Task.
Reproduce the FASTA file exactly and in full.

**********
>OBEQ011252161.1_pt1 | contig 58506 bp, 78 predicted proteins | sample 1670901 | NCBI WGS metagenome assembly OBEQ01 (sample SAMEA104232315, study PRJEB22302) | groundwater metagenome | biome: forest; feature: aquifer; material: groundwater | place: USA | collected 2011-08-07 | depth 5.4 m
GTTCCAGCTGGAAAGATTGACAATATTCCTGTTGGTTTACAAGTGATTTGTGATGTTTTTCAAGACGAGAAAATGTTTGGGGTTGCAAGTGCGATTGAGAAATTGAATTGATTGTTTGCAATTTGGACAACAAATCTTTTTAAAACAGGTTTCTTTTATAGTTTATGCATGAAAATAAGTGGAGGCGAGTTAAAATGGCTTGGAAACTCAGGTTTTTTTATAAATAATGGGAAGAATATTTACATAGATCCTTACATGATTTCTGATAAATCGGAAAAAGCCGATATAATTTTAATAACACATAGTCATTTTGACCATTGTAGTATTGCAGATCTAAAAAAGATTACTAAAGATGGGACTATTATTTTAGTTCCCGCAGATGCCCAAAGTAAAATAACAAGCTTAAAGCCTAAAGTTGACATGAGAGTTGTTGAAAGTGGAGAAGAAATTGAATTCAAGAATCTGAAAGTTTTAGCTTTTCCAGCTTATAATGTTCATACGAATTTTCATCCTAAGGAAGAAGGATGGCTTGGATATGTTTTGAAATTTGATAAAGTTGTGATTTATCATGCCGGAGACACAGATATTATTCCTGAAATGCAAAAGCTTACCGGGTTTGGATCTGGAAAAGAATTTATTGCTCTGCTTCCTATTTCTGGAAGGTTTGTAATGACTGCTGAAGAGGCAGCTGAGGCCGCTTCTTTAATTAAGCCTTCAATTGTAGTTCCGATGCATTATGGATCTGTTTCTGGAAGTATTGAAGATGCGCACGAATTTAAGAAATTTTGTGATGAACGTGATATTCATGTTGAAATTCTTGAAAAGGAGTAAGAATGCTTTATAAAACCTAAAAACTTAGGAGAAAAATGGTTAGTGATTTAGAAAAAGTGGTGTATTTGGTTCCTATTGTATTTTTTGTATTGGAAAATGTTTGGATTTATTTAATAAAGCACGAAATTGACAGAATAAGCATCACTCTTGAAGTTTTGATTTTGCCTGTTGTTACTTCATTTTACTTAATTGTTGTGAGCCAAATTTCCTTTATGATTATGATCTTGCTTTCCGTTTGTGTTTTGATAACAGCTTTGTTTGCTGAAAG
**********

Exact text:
>OBEQ011252161.1_pt1 | contig 58506 bp, 78 predicted proteins | sample 1670901 | NCBI WGS metagenome assembly OBEQ01 (sample SAMEA104232315, study PRJEB22302) | groundwater metagenome | biome: forest; feature: aquifer; material: groundwater | place: USA | collected 2011-08-07 | depth 5.4 m
GTTCCAGCTGGAAAGATTGACAATATTCCTGTTGGTTTACAAGTGATTTGTGATGTTTTTCAAGACGAGAAAATGTTTGGGGTTGCAAGTGCGATTGAGAAATTGAATTGATTGTTTGCAATTTGGACAACAAATCTTTTTAAAACAGGTTTCTTTTATAGTTTATGCATGAAAATAAGTGGAGGCGAGTTAAAATGGCTTGGAAACTCAGGTTTTTTTATAAATAATGGGAAGAATATTTACATAGATCCTTACATGATTTCTGATAAATCGGAAAAAGCCGATATAATTTTAATAACACATAGTCATTTTGACCATTGTAGTATTGCAGATCTAAAAAAGATTACTAAAGATGGGACTATTATTTTAGTTCCCGCAGATGCCCAAAGTAAAATAACAAGCTTAAAGCCTAAAGTTGACATGAGAGTTGTTGAAAGTGGAGAAGAAATTGAATTCAAGAATCTGAAAGTTTTAGCTTTTCCAGCTTATAATGTTCATACGAATTTTCATCCTAAGGAAGAAGGATGGCTTGGATATGTTTTGAAATTTGATAAAGTTGTGATTTATCATGCCGGAGACACAGATATTATTCCTGAAATGCAAAAGCTTACCGGGTTTGGATCTGGAAAAGAATTTATTGCTCTGCTTCCTATTTCTGGAAGGTTTGTAATGACTGCTGAAGAGGCAGCTGAGGCCGCTTCTTTAATTAAGCCTTCAATTGTAGTTCCGATGCATTATGGATCTGTTTCTGGAAGTATTGAAGATGCGCACGAATTTAAGAAATTTTGTGATGAACGTGATATTCATGTTGAAATTCTTGAAAAGGAGTAAGAATGCTTTATAAAACCTAAAAACTTAGGAGAAAAATGGTTAGTGATTTAGAAAAAGTGGTGTATTTGGTTCCTATTGTATTTTTTGTATTGGAAAATGTTTGGATTTATTTAATAAAGCACGAAATTGACAGAATAAGCATCACTCTTGAAGTTTTGATTTTGCCTGTTGTTACTTCATTTTACTTAATTGTTGTGAGCCAAATTTCCTTTATGATTATGATCTTGCTTTCCGTTTGTGTTTTGATAACAGCTTTGTTTGCTGAAAG